Kushner tells us in the film and original script that the statue commemorates those who died in the Union Army in American Civil War. This is actually incorrect. The fountain was built to celebrate the opening of the Croton Aqueduct which brings fresh water to New York City from upstate NY. In the most recent edition of Angels in America, this fact has been corrected. Here’s the closing sequence from the film which takes place at the fountain. Prior tells us how this is his favorite place in the park and explains the story of the Bethesda Fountain told in the Bible:

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Tropical Bird survives Hurricane Irene in Central Park

Male Cockatiel

Cockatiel survives Hurricane Irene, finds refuge in Central Park

F3CNUP5PVPJ7: Josie the cockatiel joins the rank of beloved creatures with ties to Central Park. For some time the media reported on the Central Park peacock, the Central Park wolf, and the Central Park lamb. Now, we present, the Central Park Cockatiel. Our friends over at DNA.info recently shared the tale.

A routine trip to the vet went bad when Jim DiGiovanni, an Upper West Side resident, accidentally opened his bird carrier on the street while trying to check that it was securely shut. His pet cockatiels, Cliffy and Josie, flew away. He and his partner immediately started papering the area with signs.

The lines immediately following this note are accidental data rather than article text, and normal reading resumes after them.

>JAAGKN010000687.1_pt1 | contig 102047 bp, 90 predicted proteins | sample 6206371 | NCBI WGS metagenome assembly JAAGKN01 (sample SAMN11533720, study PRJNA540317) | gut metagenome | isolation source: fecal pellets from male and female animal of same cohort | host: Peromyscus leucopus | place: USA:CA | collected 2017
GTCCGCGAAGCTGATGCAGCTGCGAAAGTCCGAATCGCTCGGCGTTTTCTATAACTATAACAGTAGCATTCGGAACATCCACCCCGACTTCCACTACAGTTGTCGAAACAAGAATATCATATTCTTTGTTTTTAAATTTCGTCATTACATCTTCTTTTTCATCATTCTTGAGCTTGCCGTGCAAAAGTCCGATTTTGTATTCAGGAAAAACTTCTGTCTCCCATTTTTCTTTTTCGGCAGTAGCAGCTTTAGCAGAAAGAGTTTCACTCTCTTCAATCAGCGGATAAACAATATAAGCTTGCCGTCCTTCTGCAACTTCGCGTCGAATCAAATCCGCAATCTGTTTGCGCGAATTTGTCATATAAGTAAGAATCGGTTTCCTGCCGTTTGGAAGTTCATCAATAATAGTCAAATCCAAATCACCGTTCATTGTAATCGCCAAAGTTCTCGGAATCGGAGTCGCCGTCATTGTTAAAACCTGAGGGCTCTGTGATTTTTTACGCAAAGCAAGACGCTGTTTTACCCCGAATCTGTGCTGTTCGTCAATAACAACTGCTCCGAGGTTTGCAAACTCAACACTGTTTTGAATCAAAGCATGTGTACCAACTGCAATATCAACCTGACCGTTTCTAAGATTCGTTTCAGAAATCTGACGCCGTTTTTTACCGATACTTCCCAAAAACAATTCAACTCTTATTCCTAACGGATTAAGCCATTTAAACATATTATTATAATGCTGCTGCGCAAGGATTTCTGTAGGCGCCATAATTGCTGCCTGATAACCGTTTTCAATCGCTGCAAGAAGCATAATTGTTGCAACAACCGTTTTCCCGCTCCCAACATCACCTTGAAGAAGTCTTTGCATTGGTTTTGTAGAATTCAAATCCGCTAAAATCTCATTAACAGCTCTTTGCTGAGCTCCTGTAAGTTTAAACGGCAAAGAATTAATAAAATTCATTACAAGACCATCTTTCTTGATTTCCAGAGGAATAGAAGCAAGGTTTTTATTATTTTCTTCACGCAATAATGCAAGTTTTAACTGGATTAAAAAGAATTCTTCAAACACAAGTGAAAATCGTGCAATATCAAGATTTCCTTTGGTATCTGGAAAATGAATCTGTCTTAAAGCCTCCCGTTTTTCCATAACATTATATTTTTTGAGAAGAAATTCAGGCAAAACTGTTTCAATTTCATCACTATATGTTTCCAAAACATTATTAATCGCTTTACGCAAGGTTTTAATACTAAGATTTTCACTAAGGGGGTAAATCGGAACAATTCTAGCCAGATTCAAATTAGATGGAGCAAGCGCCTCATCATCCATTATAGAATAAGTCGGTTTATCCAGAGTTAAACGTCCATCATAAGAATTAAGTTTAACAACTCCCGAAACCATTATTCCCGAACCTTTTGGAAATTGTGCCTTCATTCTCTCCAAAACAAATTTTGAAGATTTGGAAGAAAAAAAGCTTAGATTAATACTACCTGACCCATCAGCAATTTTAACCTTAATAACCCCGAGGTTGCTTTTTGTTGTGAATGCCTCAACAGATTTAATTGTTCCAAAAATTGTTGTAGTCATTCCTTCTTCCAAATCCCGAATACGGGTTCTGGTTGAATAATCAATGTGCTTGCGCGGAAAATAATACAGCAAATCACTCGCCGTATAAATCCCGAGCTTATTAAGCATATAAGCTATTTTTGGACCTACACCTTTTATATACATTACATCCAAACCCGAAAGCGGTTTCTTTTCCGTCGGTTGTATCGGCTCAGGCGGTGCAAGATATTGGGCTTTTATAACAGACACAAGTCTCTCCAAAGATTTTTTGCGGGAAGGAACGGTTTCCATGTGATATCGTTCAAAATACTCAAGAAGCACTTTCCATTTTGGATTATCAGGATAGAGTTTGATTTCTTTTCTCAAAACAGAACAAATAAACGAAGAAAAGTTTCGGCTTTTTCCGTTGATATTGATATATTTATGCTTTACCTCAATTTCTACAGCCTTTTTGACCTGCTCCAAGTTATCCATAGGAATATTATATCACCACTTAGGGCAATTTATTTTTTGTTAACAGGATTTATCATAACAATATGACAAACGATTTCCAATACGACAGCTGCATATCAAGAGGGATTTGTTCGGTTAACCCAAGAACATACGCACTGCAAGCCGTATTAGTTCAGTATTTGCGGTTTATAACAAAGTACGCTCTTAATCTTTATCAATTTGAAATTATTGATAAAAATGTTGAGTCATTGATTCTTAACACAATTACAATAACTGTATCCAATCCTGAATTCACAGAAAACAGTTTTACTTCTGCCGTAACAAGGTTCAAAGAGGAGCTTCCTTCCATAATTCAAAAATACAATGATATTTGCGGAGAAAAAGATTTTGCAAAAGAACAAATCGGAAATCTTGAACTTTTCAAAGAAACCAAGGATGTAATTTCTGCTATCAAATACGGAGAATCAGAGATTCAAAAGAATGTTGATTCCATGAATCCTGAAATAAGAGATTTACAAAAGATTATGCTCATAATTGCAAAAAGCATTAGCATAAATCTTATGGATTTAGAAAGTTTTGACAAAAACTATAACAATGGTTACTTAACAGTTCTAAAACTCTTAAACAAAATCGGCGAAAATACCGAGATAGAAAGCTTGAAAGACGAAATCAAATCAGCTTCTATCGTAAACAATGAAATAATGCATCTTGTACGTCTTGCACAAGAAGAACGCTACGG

Missing Cockatiels

Josie and Cliffy, The Missing Cockatiels

The first call they received was unfortunate. Cliffy had been found wounded. DiGiovanni rushed the bird to the vet but it was too late. It seemed all was lost for Josie too when Hurricane Irene rolled into New York. The owners assumed they’d never see their bird again. But they were wrong. They received a call from The Central Park Conservancy. Josie had been found. A veterinarian got to work flushing out pebbles and bits of metal that the bird tried to eat. He was dehydrated and almost half the weight he was before he was lost but in the end, Josie pulled through. The owners were told that he may have survived due to the abundance of water from the hurricane. The vet who treated the bird explained that domesticated birds don’t forage well in the wild and usually suffer from dehydration or malnutrition.

DiGiovanni was so pleased to have Josie back that he’s become a lifetime donor to the Central Park Conservancy. The Conservancy is a non-profit responsible for the restoration and maintenance of the park. They provide 85% of Central Park’s budget.